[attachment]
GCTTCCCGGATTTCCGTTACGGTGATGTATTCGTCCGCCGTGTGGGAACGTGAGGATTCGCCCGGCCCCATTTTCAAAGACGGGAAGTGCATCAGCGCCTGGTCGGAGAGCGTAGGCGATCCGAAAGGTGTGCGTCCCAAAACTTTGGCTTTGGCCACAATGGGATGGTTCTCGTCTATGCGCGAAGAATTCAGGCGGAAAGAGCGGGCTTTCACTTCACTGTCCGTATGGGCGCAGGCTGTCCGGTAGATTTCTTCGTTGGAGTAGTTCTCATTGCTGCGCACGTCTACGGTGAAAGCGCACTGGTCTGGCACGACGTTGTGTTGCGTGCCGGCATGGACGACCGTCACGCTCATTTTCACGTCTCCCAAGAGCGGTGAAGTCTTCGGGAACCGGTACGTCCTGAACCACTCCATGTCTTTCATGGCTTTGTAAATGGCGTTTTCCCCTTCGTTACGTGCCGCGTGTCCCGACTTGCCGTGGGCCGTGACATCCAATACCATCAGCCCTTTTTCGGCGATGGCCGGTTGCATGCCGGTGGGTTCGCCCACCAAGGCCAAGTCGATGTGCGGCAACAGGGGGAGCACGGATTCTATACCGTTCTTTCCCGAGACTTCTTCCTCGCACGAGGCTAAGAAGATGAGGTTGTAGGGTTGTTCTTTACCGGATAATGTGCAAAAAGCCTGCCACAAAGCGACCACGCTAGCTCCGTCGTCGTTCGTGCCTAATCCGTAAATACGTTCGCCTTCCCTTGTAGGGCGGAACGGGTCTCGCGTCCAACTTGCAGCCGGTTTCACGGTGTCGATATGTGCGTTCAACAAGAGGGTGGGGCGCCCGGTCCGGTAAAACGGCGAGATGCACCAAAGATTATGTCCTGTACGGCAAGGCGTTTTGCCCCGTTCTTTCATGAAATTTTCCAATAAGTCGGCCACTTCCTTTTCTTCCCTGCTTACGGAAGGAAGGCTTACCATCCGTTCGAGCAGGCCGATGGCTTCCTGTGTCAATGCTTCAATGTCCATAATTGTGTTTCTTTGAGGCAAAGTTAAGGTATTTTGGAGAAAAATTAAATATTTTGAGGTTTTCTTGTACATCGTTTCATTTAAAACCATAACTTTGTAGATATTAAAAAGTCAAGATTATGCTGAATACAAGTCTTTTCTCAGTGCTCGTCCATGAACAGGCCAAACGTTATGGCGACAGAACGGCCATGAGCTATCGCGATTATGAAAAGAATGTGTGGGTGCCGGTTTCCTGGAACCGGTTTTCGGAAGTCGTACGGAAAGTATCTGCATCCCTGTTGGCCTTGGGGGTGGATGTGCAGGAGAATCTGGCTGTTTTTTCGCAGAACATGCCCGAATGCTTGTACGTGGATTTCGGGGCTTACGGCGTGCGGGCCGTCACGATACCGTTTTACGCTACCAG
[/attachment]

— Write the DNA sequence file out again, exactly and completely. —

GCTTCCCGGATTTCCGTTACGGTGATGTATTCGTCCGCCGTGTGGGAACGTGAGGATTCGCCCGGCCCCATTTTCAAAGACGGGAAGTGCATCAGCGCCTGGTCGGAGAGCGTAGGCGATCCGAAAGGTGTGCGTCCCAAAACTTTGGCTTTGGCCACAATGGGATGGTTCTCGTCTATGCGCGAAGAATTCAGGCGGAAAGAGCGGGCTTTCACTTCACTGTCCGTATGGGCGCAGGCTGTCCGGTAGATTTCTTCGTTGGAGTAGTTCTCATTGCTGCGCACGTCTACGGTGAAAGCGCACTGGTCTGGCACGACGTTGTGTTGCGTGCCGGCATGGACGACCGTCACGCTCATTTTCACGTCTCCCAAGAGCGGTGAAGTCTTCGGGAACCGGTACGTCCTGAACCACTCCATGTCTTTCATGGCTTTGTAAATGGCGTTTTCCCCTTCGTTACGTGCCGCGTGTCCCGACTTGCCGTGGGCCGTGACATCCAATACCATCAGCCCTTTTTCGGCGATGGCCGGTTGCATGCCGGTGGGTTCGCCCACCAAGGCCAAGTCGATGTGCGGCAACAGGGGGAGCACGGATTCTATACCGTTCTTTCCCGAGACTTCTTCCTCGCACGAGGCTAAGAAGATGAGGTTGTAGGGTTGTTCTTTACCGGATAATGTGCAAAAAGCCTGCCACAAAGCGACCACGCTAGCTCCGTCGTCGTTCGTGCCTAATCCGTAAATACGTTCGCCTTCCCTTGTAGGGCGGAACGGGTCTCGCGTCCAACTTGCAGCCGGTTTCACGGTGTCGATATGTGCGTTCAACAAGAGGGTGGGGCGCCCGGTCCGGTAAAACGGCGAGATGCACCAAAGATTATGTCCTGTACGGCAAGGCGTTTTGCCCCGTTCTTTCATGAAATTTTCCAATAAGTCGGCCACTTCCTTTTCTTCCCTGCTTACGGAAGGAAGGCTTACCATCCGTTCGAGCAGGCCGATGGCTTCCTGTGTCAATGCTTCAATGTCCATAATTGTGTTTCTTTGAGGCAAAGTTAAGGTATTTTGGAGAAAAATTAAATATTTTGAGGTTTTCTTGTACATCGTTTCATTTAAAACCATAACTTTGTAGATATTAAAAAGTCAAGATTATGCTGAATACAAGTCTTTTCTCAGTGCTCGTCCATGAACAGGCCAAACGTTATGGCGACAGAACGGCCATGAGCTATCGCGATTATGAAAAGAATGTGTGGGTGCCGGTTTCCTGGAACCGGTTTTCGGAAGTCGTACGGAAAGTATCTGCATCCCTGTTGGCCTTGGGGGTGGATGTGCAGGAGAATCTGGCTGTTTTTTCGCAGAACATGCCCGAATGCTTGTACGTGGATTTCGGGGCTTACGGCGTGCGGGCCGTCACGATACCGTTTTACGCTACCAG